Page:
For the above reasons, the Panel concludes that the disputed domain name is identical to the Complainant's trade mark.
The Panel therefore finds that the Complainant has established the first element of paragraph 4(a) of the Policy.
B. Rights or Legitimate Interests
"While the overall burden of proof in UDRP proceedings is on the complainant, panels have recognized that proving a respondent lacks rights or legitimate interests in a domain name may result in the often impossible task of "proving a negative", requiring information that is often primarily within the knowledge or control of the respondent. As such, where a complainant makes out a prima facie case that the respondent lacks rights or legitimate interests, the burden of production on this element shifts to the respondent to come forward with relevant evidence demonstrating rights or legitimate interests in the domain name. If the respondent fails to come forward with such relevant evidence, the complainant is deemed to have satisfied the second element."
Here, the Complainant has not licensed or otherwise authorised the Respondent to use its trade mark.
Paragraph 4(c) of the Policy gives examples of circumstances which, if proved, suffice to demonstrate that a respondent possesses rights or legitimate interests in the disputed domain name.
Paragraph 4(c)(i) of the Policy applies where, before having notice of the dispute, a respondent used, or at least made demonstrable preparations to use, the disputed domain name for a bona fide offering of goods or services. Here, the only evidence of use of the disputed domain name is the website launched by the Respondent following receipt of the Complainant's cease and desist letter. Such use of the disputed domain name therefore came after the Respondent had notice of the dispute and cannot constitute evidence of rights or legitimate interests under paragraph 4(c)(i).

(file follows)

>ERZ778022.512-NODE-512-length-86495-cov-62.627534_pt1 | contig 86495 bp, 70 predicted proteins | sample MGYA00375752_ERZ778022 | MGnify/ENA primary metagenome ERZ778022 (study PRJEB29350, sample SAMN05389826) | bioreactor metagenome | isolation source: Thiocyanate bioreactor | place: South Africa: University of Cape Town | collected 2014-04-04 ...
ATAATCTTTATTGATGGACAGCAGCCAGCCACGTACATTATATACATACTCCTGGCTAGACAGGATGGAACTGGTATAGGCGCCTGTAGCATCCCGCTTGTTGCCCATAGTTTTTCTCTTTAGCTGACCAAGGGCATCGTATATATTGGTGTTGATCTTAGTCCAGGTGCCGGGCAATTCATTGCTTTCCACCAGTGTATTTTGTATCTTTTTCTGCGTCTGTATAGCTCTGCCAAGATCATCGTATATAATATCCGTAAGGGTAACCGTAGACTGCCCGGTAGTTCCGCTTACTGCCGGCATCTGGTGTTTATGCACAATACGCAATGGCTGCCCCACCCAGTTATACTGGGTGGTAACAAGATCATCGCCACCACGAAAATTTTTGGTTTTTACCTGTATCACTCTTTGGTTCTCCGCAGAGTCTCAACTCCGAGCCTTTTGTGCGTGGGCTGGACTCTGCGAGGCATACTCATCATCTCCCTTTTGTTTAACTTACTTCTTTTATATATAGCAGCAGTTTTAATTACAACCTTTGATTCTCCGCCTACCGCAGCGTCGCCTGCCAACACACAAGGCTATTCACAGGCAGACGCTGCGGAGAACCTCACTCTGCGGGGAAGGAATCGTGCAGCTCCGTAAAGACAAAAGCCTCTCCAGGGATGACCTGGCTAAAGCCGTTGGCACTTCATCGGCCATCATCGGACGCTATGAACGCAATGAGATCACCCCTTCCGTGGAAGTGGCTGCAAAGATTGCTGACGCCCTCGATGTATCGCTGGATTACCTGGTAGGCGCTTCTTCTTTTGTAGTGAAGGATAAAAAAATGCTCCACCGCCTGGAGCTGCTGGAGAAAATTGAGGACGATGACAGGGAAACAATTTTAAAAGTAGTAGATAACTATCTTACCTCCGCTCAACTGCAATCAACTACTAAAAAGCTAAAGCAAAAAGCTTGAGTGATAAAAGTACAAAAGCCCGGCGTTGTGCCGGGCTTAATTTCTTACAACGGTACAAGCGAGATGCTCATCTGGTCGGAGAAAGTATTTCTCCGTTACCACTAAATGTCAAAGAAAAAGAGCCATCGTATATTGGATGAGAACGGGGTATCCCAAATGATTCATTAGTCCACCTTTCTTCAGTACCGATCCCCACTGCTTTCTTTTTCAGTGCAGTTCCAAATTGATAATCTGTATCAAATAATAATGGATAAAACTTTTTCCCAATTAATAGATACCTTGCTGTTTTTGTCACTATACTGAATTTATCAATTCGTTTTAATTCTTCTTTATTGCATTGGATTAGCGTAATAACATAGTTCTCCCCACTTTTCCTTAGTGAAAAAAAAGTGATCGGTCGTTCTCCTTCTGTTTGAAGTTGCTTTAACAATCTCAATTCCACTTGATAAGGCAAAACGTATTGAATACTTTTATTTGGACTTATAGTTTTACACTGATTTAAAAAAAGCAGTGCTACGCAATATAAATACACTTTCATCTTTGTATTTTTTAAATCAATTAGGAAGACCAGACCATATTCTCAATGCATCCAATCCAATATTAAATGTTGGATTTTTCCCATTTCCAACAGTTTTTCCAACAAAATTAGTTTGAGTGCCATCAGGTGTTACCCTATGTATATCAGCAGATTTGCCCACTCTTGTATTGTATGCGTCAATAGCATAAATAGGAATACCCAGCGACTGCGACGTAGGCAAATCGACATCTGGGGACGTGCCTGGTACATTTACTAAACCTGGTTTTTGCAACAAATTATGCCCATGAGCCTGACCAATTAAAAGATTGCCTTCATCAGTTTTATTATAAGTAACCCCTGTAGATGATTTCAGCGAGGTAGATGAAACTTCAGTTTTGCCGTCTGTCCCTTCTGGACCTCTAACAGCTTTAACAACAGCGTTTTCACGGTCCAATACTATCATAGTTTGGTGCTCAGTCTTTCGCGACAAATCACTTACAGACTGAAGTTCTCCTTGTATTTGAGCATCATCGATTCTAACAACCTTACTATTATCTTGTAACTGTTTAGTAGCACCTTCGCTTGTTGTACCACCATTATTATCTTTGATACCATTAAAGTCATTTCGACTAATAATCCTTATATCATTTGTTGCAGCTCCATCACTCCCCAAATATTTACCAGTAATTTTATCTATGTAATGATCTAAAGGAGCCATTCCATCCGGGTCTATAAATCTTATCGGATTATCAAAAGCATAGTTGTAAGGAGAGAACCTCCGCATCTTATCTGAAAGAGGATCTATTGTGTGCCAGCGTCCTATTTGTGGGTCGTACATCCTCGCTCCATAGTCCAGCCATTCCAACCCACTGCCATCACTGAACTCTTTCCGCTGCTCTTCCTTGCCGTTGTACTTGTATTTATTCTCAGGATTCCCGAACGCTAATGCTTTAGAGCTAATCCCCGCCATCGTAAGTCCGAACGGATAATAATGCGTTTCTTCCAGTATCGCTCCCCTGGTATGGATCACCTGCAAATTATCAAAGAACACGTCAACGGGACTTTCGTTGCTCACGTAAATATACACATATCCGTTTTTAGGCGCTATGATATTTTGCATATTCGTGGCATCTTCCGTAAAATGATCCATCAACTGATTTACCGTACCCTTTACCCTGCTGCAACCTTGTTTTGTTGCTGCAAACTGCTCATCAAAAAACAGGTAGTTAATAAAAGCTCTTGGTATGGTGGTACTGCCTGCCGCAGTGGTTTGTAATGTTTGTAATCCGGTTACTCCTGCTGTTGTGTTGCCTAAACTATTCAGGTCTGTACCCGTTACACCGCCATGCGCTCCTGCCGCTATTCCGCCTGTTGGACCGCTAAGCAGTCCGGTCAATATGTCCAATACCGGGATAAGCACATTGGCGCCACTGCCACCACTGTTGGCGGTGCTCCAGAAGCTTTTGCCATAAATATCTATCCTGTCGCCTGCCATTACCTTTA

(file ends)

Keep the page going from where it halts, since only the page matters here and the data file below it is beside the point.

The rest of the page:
Paragraph 4(c)(ii) of the Policy applies where a respondent has been commonly known by the domain name. Here, the Respondent has indeed claimed that the disputed domain name reflects a version of his personal name. However, for reasons explained below under the third element, the Panel has rejected this assertion by the Respondent because the Panel has not been provided with any evidence supporting the claim.
Paragraph 4(c)(iii) of the Policy is concerned with "legitimate noncommercial or fair use of the domain name, without intent for commercial gain to misleadingly divert consumers or to tarnish the trademark or service mark at issue". The Respondent has not provided the Panel with allegations or evidence which convince the Panel that this paragraph applies in the circumstances of this case. See further under the third element below.
The Panel concludes that the Respondent has no rights or legitimate interests in the disputed domain name and that the Complainant has therefore established the second element of paragraph 4(a) of the Policy.
C. Registered and Used in Bad Faith
The Panel cannot know for certain what was the Respondent's intention when he registered the disputed domain name. All that the Panel can do is to make its best assessment based on the information before it.
Having carefully considered the evidence, the Panel has concluded that the Complainant has established on the balance of probabilities that the Respondent registered the disputed domain name with the Complainant's trade mark application in mind. This is for the following reasons: